Column: Here’s How a 100% Renewable Energy Future Can Create Jobs and Even Save the Gas Industry

The world can limit global warming to 1.5℃ and move to 100% renewable energy while still preserving a role for the gas industry and without relying on technological fixes such as carbon capture and storage, according to our new analysis.

The One Earth Climate Model—a collaboration between researchers at the University of Technology Sydney, the German Aerospace Center, and the University of Melbourne and financed by the Leonardo DiCaprio Foundation—sets out how the global energy supply can move to 100% renewable energy by 2050, while creating jobs along the way.

It also envisions how the gas industry can fulfil its role as a “transition fuel” in the energy transition without its infrastructure becoming obsolete once natural gas is phased out.

Our scenario, which will be published in detail as an open access book in February 2019, sets out how the world’s energy can go fully renewable by

  • Increasing electrification in the heating and transport sector
  • Significantly increasing “energy productivity”—the amount of economic output per unit of energy use
  • Phasing out all fossil fuels and the converting the gas industry to synthetic fuels and hydrogen over the coming decades

Our model also explains how to deliver the “negative emissions” necessary to stay within the world’s carbon budget, without relying on unproven technology such as carbon capture and storage.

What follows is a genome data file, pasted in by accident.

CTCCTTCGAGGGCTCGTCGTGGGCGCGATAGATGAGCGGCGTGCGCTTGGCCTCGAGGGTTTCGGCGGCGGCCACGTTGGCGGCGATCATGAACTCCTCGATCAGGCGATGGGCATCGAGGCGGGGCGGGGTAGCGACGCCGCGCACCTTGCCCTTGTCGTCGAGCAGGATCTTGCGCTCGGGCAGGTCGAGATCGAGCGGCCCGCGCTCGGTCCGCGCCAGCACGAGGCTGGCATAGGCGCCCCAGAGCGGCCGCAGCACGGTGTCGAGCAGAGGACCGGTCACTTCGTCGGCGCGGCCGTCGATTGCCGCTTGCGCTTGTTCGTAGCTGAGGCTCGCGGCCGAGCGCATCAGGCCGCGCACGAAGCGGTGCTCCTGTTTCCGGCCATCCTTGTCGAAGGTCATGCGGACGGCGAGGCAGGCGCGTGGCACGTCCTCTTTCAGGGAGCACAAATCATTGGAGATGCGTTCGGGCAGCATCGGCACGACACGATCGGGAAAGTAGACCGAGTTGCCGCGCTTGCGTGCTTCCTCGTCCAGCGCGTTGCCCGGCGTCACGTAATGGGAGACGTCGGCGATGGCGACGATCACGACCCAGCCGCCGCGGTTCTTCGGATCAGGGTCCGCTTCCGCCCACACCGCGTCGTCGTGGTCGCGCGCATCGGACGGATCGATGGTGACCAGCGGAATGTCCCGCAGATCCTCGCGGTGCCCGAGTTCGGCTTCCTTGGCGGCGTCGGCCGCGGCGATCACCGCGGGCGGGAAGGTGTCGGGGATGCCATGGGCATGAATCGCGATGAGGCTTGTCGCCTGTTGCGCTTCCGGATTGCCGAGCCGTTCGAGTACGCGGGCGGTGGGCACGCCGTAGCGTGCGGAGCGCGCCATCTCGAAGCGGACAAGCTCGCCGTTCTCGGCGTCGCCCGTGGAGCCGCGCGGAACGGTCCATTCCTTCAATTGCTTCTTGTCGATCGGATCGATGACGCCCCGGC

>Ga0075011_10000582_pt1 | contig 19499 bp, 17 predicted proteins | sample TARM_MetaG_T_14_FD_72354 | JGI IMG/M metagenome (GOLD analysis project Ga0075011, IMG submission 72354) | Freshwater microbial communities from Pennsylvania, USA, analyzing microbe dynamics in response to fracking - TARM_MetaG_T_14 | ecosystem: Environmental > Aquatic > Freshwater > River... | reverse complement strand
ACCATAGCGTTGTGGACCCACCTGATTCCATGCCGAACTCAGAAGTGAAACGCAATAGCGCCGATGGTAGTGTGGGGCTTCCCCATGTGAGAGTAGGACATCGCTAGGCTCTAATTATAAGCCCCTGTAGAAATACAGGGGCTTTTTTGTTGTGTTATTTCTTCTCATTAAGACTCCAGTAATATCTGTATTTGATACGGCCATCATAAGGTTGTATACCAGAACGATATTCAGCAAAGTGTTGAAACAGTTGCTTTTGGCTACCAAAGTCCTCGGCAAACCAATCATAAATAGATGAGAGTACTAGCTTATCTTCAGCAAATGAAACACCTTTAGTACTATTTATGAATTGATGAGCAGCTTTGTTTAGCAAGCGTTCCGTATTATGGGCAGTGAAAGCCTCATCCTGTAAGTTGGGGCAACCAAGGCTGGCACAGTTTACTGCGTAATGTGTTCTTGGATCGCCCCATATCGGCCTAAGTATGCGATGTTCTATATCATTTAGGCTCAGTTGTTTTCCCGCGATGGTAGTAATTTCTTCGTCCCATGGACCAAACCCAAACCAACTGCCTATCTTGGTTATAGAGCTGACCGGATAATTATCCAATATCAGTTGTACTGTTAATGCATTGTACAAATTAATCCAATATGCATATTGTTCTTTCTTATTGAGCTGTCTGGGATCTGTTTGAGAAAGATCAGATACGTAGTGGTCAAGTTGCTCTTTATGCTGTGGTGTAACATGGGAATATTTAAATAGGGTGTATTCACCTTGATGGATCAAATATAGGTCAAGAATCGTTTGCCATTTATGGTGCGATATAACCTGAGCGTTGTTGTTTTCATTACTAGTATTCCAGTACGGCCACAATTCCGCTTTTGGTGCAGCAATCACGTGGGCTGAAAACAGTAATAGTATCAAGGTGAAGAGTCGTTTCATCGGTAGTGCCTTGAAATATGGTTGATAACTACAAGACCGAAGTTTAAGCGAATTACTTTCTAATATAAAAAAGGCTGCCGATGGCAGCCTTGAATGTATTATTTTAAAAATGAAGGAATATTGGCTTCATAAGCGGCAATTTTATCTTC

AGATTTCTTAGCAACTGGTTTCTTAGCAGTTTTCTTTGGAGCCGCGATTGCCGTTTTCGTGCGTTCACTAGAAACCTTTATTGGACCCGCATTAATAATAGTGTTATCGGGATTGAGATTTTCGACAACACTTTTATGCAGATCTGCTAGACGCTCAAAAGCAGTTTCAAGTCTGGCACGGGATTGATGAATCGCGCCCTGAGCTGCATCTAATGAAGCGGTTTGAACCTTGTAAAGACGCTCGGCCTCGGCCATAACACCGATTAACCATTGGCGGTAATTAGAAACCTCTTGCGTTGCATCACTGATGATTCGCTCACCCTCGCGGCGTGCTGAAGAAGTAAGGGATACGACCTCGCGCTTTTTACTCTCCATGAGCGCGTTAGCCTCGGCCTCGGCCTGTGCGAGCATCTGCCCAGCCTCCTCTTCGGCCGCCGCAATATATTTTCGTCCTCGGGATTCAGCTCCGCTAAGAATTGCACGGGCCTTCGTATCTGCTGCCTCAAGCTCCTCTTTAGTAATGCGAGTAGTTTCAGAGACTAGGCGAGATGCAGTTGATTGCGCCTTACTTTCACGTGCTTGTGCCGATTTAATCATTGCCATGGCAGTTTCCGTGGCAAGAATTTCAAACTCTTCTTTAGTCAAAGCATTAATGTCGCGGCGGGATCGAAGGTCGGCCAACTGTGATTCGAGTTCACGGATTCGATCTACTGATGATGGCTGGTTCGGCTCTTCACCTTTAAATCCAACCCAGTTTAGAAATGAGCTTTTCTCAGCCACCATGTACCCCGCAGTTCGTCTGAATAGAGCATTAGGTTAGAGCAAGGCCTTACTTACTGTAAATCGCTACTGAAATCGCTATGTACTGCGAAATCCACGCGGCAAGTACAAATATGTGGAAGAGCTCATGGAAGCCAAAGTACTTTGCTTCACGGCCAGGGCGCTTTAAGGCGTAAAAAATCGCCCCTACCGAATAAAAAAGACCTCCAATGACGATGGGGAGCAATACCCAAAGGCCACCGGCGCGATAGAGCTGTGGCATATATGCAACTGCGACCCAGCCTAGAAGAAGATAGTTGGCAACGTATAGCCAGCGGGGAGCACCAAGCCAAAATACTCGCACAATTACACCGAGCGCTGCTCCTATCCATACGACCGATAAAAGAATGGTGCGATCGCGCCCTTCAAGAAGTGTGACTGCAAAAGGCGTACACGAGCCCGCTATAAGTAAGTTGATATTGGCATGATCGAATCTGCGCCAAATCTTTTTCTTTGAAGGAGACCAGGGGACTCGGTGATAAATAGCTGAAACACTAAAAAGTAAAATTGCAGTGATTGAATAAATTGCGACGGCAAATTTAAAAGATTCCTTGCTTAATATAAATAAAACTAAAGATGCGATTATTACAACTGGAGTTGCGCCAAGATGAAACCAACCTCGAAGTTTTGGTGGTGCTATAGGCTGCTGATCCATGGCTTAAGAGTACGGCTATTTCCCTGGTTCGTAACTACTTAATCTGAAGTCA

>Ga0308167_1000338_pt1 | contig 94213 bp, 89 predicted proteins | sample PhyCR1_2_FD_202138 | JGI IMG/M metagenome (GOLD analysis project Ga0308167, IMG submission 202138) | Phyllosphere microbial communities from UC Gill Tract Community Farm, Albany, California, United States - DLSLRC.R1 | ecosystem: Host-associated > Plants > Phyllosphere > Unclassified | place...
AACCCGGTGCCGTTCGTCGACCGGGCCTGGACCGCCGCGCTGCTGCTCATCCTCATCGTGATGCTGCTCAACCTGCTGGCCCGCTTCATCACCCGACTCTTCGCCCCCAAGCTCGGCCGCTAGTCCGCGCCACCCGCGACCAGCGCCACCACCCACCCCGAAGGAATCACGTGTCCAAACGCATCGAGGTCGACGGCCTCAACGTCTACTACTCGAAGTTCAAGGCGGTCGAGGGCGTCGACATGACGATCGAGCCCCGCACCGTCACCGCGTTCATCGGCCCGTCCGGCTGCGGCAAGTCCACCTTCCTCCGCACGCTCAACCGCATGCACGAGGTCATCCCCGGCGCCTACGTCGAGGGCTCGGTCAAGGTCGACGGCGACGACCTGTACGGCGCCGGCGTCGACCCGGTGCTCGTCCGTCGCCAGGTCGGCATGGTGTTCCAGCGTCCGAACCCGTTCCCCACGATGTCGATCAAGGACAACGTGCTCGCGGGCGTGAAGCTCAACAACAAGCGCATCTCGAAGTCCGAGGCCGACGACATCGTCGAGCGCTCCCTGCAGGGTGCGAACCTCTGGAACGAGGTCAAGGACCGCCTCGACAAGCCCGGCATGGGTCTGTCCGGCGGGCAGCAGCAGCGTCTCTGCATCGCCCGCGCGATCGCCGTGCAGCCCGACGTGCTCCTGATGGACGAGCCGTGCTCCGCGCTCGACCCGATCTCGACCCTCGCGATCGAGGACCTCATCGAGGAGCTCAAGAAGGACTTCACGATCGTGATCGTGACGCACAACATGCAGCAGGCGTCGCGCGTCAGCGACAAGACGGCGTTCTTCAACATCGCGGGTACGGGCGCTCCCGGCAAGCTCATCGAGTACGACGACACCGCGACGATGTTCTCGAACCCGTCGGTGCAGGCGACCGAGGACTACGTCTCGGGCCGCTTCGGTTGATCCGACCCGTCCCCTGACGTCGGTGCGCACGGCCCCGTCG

If the renewable energy transition is accompanied by a worldwide moratorium on deforestation and a major land restoration effort, we can remove the equiavalent of 159 billion tonnes of carbon dioxide from the atmosphere (2015–2100).

Combining Models
We compiled our scenario by combining various computer models. We used three climate models to calculate the effects of specific greenhouse gas emission pathways. We then used another model to analyze the potential contributions of solar and wind energy—including factoring in the space constraints for their installation.

We also used a long-term energy model to calculate future energy demand, broken down by sector (power, heat, industry, transport) for 10 world regions in 5-year steps. We then further divided these 10 world regions into 72 subregions and simulated their electricity systems on an hourly basis. This allowed us to determine the precise requirements in terms of grid infrastructure and energy demand.

"Recycling" the Gas Industry
Unlike many other 1.5℃ and/or 100% renewable energy scenarios, our analysis deliberately integrates the existing infrastructure of the global gas industry, rather than requiring that these expensive investments be phased out in a relatively short time.

Natural gas will be increasingly replaced by hydrogen or renewable methane produced by solar power and wind turbines. While most scenarios rely on batteries and pumped hydro as main storage technologies, these renewable forms of gas can also play a significant role in the energy mix.

In our scenario, the conversion of gas infrastructure from natural gas to hydrogen and synthetic fuels will start slowly between 2020 and 2030 with the conversion of power plants with annual capacities of around 2 gigawatts. However, after 2030, this transition will accelerate significantly, with the conversion of a total of 197-GW gas power plants and gas cogeneration facilities each year.

Along the way, the gas industry will have to redefine its business model from a supply-driven mining industry to a synthetic-gas- or hydrogen-fuel production industry that provides renewable fuels for the electricity, industry, and transport sectors. In the electricity sector, these fuels can be used to help smooth out supply and demand in networks with significant amounts of variable renewable generation.

Read the full story here.

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